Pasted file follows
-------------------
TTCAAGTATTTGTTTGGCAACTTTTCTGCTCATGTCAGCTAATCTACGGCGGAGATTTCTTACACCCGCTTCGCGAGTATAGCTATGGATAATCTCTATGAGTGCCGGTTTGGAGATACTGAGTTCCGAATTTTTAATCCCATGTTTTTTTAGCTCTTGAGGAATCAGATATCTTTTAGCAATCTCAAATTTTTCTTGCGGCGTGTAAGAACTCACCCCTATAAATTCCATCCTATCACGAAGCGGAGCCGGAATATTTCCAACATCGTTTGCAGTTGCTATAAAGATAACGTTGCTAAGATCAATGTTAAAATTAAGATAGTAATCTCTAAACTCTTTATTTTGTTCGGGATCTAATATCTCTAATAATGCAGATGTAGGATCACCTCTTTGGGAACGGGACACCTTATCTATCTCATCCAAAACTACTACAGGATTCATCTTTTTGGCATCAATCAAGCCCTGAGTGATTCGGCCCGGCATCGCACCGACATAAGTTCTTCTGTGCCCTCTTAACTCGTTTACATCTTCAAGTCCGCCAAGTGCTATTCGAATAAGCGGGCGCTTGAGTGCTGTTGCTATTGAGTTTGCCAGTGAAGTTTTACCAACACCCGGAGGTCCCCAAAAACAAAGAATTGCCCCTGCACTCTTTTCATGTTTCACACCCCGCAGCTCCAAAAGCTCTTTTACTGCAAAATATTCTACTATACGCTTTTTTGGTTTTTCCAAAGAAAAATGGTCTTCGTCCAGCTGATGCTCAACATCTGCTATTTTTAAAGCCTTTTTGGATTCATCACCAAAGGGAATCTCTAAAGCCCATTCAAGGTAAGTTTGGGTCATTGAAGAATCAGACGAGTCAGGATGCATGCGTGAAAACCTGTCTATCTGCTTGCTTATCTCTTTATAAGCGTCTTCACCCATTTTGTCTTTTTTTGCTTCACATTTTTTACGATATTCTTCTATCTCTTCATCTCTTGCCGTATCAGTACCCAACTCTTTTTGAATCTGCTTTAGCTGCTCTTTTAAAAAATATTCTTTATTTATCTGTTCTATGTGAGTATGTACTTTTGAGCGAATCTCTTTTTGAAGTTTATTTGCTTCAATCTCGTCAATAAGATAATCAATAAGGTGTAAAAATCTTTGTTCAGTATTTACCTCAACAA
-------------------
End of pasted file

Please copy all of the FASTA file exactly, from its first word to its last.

TTCAAGTATTTGTTTGGCAACTTTTCTGCTCATGTCAGCTAATCTACGGCGGAGATTTCTTACACCCGCTTCGCGAGTATAGCTATGGATAATCTCTATGAGTGCCGGTTTGGAGATACTGAGTTCCGAATTTTTAATCCCATGTTTTTTTAGCTCTTGAGGAATCAGATATCTTTTAGCAATCTCAAATTTTTCTTGCGGCGTGTAAGAACTCACCCCTATAAATTCCATCCTATCACGAAGCGGAGCCGGAATATTTCCAACATCGTTTGCAGTTGCTATAAAGATAACGTTGCTAAGATCAATGTTAAAATTAAGATAGTAATCTCTAAACTCTTTATTTTGTTCGGGATCTAATATCTCTAATAATGCAGATGTAGGATCACCTCTTTGGGAACGGGACACCTTATCTATCTCATCCAAAACTACTACAGGATTCATCTTTTTGGCATCAATCAAGCCCTGAGTGATTCGGCCCGGCATCGCACCGACATAAGTTCTTCTGTGCCCTCTTAACTCGTTTACATCTTCAAGTCCGCCAAGTGCTATTCGAATAAGCGGGCGCTTGAGTGCTGTTGCTATTGAGTTTGCCAGTGAAGTTTTACCAACACCCGGAGGTCCCCAAAAACAAAGAATTGCCCCTGCACTCTTTTCATGTTTCACACCCCGCAGCTCCAAAAGCTCTTTTACTGCAAAATATTCTACTATACGCTTTTTTGGTTTTTCCAAAGAAAAATGGTCTTCGTCCAGCTGATGCTCAACATCTGCTATTTTTAAAGCCTTTTTGGATTCATCACCAAAGGGAATCTCTAAAGCCCATTCAAGGTAAGTTTGGGTCATTGAAGAATCAGACGAGTCAGGATGCATGCGTGAAAACCTGTCTATCTGCTTGCTTATCTCTTTATAAGCGTCTTCACCCATTTTGTCTTTTTTTGCTTCACATTTTTTACGATATTCTTCTATCTCTTCATCTCTTGCCGTATCAGTACCCAACTCTTTTTGAATCTGCTTTAGCTGCTCTTTTAAAAAATATTCTTTATTTATCTGTTCTATGTGAGTATGTACTTTTGAGCGAATCTCTTTTTGAAGTTTATTTGCTTCAATCTCGTCAATAAGATAATCAATAAGGTGTAAAAATCTTTGTTCAGTATTTACCTCAACAA